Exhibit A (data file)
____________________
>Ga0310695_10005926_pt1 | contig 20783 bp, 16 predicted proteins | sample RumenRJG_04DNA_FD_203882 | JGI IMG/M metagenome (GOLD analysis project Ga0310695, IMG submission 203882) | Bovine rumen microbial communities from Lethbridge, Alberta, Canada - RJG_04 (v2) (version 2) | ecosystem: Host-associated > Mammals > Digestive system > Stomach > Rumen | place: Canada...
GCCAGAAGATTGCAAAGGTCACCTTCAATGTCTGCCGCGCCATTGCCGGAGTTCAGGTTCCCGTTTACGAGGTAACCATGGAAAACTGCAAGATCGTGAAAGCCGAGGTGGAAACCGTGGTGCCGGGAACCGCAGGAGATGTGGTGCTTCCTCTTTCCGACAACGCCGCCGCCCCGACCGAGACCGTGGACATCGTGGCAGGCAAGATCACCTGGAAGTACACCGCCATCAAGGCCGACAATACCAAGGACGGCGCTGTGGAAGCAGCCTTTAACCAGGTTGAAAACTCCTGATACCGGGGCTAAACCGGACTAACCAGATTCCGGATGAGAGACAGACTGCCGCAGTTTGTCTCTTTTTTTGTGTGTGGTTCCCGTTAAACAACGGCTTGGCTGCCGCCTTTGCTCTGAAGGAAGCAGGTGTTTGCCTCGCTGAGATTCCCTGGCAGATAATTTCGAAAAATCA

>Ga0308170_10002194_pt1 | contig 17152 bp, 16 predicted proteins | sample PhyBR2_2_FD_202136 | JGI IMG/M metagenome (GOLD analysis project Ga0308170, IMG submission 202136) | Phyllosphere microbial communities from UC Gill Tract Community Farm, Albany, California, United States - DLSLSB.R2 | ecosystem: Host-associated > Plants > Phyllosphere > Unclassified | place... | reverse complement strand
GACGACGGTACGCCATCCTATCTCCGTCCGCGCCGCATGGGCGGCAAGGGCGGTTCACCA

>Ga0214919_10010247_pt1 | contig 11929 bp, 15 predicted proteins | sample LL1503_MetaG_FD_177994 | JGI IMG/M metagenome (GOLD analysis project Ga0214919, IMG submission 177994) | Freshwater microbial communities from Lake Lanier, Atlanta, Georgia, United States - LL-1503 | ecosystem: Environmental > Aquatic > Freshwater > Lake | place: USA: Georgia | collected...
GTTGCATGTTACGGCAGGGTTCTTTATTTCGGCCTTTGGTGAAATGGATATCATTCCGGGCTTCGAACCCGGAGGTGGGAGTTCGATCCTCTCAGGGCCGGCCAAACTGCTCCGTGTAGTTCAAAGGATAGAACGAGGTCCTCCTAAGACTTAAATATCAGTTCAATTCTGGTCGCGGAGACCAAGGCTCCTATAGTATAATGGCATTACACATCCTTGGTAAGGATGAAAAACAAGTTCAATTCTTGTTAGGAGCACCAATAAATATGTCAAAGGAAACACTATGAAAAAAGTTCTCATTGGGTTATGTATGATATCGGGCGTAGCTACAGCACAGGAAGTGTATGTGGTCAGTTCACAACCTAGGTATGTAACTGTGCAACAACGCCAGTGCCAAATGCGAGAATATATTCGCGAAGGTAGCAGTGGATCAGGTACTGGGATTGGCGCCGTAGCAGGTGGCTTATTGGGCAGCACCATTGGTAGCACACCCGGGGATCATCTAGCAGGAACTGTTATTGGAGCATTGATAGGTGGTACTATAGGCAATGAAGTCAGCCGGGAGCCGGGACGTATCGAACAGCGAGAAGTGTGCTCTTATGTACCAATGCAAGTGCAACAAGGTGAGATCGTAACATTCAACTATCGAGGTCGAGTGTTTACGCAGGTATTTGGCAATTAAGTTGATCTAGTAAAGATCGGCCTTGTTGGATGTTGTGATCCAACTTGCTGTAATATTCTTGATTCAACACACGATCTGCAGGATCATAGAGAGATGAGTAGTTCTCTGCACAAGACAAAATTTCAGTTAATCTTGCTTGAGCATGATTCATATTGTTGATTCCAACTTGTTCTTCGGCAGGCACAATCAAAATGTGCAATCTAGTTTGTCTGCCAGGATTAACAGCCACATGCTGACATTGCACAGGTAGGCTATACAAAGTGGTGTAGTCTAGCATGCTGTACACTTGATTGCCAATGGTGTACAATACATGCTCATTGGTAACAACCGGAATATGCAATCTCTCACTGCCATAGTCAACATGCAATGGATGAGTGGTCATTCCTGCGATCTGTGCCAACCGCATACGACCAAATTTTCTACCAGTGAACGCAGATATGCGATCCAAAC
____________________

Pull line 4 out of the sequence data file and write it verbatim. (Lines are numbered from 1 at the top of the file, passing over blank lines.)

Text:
GACGACGGTACGCCATCCTATCTCCGTCCGCGCCGCATGGGCGGCAAGGGCGGTTCACCA